Bone spurs


Bone spurs, also known as osteophytes, are bony projections that form along bone edges and often occur near joints as a result of joint damage or arthritis. They can be found in the feet, hands, knees, and spine. The main cause of bone spur is the joint damage associated with osteoarthritis. A healthy lifestyle may delay the onset of symptoms such as pain, stiffness, and limited range of motion. Most bone spurs do not cause symptoms and can go undetected for years and may not require treatment. However, if necessary, treatment option may include medications, physical therapy, or surgery, and will depend on the location of the spurs and their impact on overall health.


Bone spurs are often asymptomatic and may go unnoticed until discovered on an X-ray for another reason. However, bone spurs can occasionally result in joint pain and a reduction in range of motion.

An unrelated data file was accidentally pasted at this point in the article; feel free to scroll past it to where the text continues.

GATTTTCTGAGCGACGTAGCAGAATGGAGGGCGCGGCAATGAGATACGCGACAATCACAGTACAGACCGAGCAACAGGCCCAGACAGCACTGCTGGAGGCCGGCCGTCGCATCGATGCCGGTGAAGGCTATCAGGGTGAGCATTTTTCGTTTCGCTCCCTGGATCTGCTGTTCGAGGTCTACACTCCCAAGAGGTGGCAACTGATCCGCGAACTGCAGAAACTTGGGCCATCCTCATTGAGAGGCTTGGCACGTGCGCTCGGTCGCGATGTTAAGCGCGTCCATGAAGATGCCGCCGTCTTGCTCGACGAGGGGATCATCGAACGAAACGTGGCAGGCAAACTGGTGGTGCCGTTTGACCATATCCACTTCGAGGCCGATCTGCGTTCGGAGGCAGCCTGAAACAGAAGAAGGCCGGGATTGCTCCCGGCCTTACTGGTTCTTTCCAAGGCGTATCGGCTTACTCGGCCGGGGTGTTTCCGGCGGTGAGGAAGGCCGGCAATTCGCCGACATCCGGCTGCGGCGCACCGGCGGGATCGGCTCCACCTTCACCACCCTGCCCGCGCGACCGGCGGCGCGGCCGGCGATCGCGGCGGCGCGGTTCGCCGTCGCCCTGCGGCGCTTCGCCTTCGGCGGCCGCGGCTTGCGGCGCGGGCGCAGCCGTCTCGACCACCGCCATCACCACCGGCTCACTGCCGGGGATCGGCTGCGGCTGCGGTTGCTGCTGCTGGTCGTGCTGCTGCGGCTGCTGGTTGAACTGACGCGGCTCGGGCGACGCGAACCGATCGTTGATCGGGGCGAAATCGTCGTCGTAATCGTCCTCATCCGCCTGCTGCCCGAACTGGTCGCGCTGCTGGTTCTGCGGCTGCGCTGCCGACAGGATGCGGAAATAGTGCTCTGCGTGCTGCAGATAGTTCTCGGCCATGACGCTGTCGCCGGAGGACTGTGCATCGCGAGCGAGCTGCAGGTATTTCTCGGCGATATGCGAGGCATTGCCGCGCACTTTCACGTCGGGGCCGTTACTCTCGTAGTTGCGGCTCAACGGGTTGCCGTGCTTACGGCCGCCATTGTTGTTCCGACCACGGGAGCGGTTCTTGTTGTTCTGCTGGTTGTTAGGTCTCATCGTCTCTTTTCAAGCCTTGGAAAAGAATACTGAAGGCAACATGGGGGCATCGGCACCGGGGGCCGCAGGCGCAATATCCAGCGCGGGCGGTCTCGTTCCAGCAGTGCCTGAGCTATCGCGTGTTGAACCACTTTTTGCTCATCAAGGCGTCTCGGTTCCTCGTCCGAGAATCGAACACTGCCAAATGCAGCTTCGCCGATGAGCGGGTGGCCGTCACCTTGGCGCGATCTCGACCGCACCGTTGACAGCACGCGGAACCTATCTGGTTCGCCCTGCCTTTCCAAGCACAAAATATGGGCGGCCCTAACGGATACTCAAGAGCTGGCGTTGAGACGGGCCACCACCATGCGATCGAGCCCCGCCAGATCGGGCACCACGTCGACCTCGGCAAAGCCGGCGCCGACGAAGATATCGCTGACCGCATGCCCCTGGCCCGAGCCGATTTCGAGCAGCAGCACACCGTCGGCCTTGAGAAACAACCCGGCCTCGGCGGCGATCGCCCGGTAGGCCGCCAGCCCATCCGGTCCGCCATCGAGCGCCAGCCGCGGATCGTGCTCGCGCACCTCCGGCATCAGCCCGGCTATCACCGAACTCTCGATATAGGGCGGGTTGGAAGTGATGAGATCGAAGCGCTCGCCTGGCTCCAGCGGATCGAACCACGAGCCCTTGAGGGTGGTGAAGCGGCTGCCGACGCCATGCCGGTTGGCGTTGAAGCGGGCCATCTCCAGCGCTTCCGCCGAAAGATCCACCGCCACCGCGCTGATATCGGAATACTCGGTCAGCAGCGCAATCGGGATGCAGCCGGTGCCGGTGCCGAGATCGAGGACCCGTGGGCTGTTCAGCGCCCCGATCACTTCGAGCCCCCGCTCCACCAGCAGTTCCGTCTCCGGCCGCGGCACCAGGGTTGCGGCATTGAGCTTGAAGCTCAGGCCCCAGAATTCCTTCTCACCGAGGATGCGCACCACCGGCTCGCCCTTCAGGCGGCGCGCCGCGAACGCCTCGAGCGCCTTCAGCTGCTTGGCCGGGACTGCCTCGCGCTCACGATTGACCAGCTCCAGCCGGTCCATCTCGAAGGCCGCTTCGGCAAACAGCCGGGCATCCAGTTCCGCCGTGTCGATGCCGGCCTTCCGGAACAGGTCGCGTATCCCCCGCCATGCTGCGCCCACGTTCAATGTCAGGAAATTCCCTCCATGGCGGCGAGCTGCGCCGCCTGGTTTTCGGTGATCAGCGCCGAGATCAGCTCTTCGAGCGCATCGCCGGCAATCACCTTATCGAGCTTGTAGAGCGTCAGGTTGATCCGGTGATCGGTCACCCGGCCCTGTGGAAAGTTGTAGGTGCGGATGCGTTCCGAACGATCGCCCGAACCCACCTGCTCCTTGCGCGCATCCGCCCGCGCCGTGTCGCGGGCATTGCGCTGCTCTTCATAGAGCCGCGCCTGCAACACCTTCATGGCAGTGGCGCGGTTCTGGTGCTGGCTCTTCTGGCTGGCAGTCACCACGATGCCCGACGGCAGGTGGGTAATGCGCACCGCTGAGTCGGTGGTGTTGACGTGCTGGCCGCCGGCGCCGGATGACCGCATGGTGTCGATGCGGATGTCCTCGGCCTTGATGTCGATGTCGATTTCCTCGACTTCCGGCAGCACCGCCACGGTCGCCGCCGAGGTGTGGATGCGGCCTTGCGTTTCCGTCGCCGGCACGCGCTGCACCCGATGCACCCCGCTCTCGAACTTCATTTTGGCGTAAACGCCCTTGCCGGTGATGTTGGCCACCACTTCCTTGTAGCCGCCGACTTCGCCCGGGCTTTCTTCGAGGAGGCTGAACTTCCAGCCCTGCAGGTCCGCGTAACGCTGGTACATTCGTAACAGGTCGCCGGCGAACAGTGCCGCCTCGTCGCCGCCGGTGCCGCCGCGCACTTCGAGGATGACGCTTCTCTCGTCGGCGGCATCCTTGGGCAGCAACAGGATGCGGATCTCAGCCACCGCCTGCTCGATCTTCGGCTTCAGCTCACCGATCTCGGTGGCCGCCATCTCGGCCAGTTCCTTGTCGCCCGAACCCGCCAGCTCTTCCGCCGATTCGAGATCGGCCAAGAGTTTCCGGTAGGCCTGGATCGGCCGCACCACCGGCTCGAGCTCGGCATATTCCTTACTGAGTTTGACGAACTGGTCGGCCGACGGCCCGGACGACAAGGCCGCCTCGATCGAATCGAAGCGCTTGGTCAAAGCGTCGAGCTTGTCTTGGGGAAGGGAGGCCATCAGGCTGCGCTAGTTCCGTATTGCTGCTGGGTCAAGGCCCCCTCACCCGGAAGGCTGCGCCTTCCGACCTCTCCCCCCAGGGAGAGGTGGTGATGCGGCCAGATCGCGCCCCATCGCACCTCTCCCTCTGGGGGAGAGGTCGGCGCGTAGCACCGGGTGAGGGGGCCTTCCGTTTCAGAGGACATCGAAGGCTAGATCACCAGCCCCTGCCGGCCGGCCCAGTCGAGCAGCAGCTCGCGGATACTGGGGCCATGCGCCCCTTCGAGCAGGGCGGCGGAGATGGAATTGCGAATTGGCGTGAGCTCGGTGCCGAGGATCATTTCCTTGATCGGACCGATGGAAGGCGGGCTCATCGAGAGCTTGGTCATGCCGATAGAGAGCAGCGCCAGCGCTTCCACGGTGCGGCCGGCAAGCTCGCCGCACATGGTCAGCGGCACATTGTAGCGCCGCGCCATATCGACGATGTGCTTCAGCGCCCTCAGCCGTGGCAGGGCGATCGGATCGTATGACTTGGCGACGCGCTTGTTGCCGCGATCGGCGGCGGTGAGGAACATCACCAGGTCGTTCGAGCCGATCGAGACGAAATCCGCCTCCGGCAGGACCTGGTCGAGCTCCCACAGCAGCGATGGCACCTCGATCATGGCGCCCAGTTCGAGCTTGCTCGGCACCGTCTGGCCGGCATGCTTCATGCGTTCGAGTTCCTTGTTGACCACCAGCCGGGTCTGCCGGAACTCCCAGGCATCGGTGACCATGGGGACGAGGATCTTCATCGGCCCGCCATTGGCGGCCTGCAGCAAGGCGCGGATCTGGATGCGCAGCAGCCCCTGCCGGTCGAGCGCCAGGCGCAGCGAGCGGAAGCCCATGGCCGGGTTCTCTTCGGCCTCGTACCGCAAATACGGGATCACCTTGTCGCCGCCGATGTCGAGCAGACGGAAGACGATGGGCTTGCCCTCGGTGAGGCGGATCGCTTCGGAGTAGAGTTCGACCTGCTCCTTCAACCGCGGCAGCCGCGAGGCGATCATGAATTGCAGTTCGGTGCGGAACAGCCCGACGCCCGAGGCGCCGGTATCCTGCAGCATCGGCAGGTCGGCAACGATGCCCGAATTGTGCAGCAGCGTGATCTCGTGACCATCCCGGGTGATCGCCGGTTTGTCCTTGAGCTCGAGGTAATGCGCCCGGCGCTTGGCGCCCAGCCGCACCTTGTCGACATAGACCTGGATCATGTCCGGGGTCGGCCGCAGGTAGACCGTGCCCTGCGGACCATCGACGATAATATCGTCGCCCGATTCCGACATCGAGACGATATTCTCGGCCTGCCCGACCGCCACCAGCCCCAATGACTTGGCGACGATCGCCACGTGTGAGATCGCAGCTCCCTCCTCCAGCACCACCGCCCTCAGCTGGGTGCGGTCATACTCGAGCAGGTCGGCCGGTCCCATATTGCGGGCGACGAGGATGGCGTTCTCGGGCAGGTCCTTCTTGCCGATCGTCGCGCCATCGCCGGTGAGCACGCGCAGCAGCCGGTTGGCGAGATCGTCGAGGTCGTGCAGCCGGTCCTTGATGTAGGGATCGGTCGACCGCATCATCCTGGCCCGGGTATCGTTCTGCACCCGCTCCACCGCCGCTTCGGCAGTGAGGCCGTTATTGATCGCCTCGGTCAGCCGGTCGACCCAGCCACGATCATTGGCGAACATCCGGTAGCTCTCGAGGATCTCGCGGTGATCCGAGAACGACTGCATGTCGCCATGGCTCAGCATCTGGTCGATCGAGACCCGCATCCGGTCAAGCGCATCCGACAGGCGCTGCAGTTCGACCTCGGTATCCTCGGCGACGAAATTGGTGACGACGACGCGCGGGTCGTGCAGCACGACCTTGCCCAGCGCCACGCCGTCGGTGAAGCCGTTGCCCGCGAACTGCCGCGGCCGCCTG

Symptoms of bone spurs vary based on their location and may include:

  • Knee. Leg extension and flexion can be painful if you have bone spurs in your knee.
  • Spine.Bone spur can narrow the spinal canal and pinch nerve, leading to weakness or numbness in arms or legs.
  • Hip. Bone spurs can cause discomfort in the hip joint, which may be felt as pain in the knee. Bone spurs may restrict the range of motion in your hip joint depending on the location of the spurs.

If you s discomfort or swelling in one or more joints, or have difficulty moving a joint, it is recommended to schedule a visit with a doctor.


Osteoarthritis is the most frequent cause of joint damage leading to the formation of bone spurs. Osteoarthritis is a degeneration of cartilage, the firm and flexible tissue that cushions bone and facilitates joint movement. Osteoarthritis can occur as a result of aging or from damage, such as from a sports injury. The body tries to compensate for the loss of cartilage by producing new bone, resulting in the formation of bone spurs.

Risk factors

People of any age can develop bone spurs, but those over 60 years old are most susceptible. People with arthritis have a higher risk of developing bone spurs.